I am heartbroken over the loss of my father and yet I know at this moment he is rejoicing with my sister, Terri. My dad was a man of integrity, character and compassion who was blessed with a close and loving family. He taught all three of his children to respect and value life and to love our fellow man.
Even at the height of the battle to save my sister Terri’s life, when his patience and temperance was near exhaustion, he managed to display a gentleness of spirit. Yet it was his unfathomable strength that allowed him to shoulder up his own heartache and lead us through our darkest hour.
What greater legacy could a man leave behind?
I can understand your heartbreak, Bobby. Your father was a good man, as Sonya and I learned quickly when we joined your family on the picket line down in Florida. I will never forget Day 6 of the 2003 protest when, with Terri about to pass the point of no return, your father came over to offer us some cold drinks and Sonya a more comfortable seat.
Sonya was nine months pregnant with our second child, but she insisted we keep making the 90 minute trip each day. We asked him how he and Mary were doing.
“Worried,” he replied.
Sonya and I expressed our understanding and sympathy, that it might be too late for Terri.
“Yes, we’re worried about Terri,” Bob said. “But we’re worried about you, Sonya and the new baby too. Her due date is tomorrow, isn’t it? We will be praying for a safe delivery. Let us know if there is anything we can do for you, and make sure you let us as soon as the baby comes.”
I looked into his eyes. He was sincere. I was flabbergasted. His daughter was perilously close to being taken from him, he hadn’t slept in months, fifteen video cameras were stalking him at every second, and he was expressing concern for our little family who had come to support him.
As I struggled to make sense of this, he began to tell me about the birth of each of his children. It was then that I understood. He was a man who practiced what he preached, who was fighting not only for his daughter Terri, but for my daughter who would be born in coming days, for your daughter, for all of our children. I had known that he was sincere, that he wasn’t just show, but until that moment I had not realized the depth of his sincerity and love.
Sorry, the tears won’t allow me to go on much longer.
You’re a good man, Bob. You taught us all what a father’s love for his family really means. I pray you go strait to Heaven because you’ve done your Purgatory here on earth. And when you see Terri, please give her a hug from us.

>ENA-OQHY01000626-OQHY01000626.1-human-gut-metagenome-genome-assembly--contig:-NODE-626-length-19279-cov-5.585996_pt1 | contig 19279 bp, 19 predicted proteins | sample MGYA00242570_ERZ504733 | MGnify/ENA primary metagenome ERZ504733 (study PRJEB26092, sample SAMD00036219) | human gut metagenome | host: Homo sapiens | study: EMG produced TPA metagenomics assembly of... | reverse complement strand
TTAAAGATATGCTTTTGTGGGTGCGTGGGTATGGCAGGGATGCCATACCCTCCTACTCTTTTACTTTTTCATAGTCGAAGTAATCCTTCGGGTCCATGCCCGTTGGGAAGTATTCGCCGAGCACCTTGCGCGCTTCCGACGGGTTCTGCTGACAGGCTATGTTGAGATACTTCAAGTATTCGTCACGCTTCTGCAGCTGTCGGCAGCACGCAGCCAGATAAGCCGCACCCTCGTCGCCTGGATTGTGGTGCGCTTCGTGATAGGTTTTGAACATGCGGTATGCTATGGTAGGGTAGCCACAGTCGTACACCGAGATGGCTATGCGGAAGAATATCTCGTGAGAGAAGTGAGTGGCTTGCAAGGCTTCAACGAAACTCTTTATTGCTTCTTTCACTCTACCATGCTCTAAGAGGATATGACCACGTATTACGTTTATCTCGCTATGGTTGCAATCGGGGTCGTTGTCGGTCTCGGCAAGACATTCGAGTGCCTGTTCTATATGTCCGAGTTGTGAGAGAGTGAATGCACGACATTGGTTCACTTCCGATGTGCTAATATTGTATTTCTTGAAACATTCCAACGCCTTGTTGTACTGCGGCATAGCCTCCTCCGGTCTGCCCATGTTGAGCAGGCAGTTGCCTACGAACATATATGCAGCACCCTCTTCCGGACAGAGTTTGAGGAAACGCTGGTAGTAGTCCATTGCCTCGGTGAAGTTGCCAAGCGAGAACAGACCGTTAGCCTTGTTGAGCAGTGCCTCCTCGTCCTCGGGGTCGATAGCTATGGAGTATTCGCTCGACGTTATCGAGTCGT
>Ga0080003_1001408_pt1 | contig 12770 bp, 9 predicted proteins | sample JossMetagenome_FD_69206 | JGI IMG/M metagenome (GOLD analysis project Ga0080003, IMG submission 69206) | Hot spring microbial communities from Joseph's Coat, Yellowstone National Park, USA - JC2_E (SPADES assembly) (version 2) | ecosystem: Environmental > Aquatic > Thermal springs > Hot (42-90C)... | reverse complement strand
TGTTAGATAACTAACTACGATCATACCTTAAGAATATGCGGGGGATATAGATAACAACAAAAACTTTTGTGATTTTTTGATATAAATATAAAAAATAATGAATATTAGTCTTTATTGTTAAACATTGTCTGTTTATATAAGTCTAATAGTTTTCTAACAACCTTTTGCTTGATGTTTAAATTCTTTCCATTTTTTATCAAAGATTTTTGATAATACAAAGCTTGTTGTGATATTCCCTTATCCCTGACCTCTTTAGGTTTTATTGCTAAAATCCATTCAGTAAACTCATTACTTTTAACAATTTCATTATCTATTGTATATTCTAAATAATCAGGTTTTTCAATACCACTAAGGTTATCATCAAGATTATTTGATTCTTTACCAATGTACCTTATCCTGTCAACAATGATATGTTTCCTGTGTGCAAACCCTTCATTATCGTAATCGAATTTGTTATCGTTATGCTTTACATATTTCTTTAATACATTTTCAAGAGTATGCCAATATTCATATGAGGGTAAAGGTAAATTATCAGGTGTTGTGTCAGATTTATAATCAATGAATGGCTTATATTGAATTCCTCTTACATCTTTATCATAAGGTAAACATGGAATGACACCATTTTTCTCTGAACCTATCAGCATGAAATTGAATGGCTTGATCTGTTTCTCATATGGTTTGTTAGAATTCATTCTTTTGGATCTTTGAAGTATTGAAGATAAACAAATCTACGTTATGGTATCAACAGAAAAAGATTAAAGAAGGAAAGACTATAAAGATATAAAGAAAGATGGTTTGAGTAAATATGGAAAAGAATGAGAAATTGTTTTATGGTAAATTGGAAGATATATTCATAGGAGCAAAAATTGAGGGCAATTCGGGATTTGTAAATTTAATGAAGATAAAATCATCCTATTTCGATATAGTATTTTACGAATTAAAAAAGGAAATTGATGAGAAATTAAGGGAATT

Rest in the peace of Our Lord Jesus Christ, my friend.
UPDATE: Here is the original 2003 CL blog entry, written near the “hospice”, shortly after this discussion took place with Bob (Terri is doing fine, her parents are good people). For newer readers, Catholic Light was the main Catholic blog providing hospice-side updates in 2003 when the Florida judiciary ordered Terri Schindler-Schiavo’s feeding tube pulled. Here’s how I described our conversation then. I’m trying to read it myself but can’t get past the tears. It’s too much of a reminder of what a decent and loving father he was:
Terri’s parents are among the kindest and most decent people I have ever met. Before we left to return home, Terri’s father took us aside and asked if he could speak with us because he had heard from some of the nurses and paramedics at the vigil (the ones on our side) that Sonya looked like she was only a few days away from labor. He was concerned we might try and sneak up to the vigil between now and then.
To be honest, this wasn’t an unreal possibility since the hospital is about half-way between where we live and the hospice where Terri is staying. Nevertheless, Mr. Schindler said: “As a father, I’m here for my baby. We really appreciate your prayers and support, but you two need to be there for your baby now. We know you’re with us in prayer. But please come back with the baby as soon as you’re rested and able to travel.” I mention this because it is typical of the wisdom and compassion one finds with Terri’s parents. Even as they undergo such a tremendous cross, they show great consideration in generosity in wanting to make sure we weren’t neglecting our own family needs for the sake of theirs. Needless to say, we were stunned. “How could they even worry about us at a time like this?” Sonya asked. For my own part, I don’t think I could be this self-less if that was my daughter in the hospice. However, this is just one example that reveals the character of Terri’s family.
Another of this year’s Eurovision pop songs has a Christian significance, the Bosnian song “Pokusaj” (“I’ll try”).
The singer Laka dances in poses that remind us of the development of man and apes, but according to his lyric, evolution isn’t all that important: Man didn’t come from the monkeys or out of the sea, he came from love:
The musical style is stadium pop, sort of an homage to Springsteen.
The Eurovision international song contest for 2008 was held a few weeks ago, and while many of the songs in the competition were forgettable pop numbers or lame jokes, a few stood out in an interesting way. The beautiful, impassioned entry from Portugal, while not exactly a religious song, could only have been created in a Catholic culture.
The lyrics and an English translation are available on-line.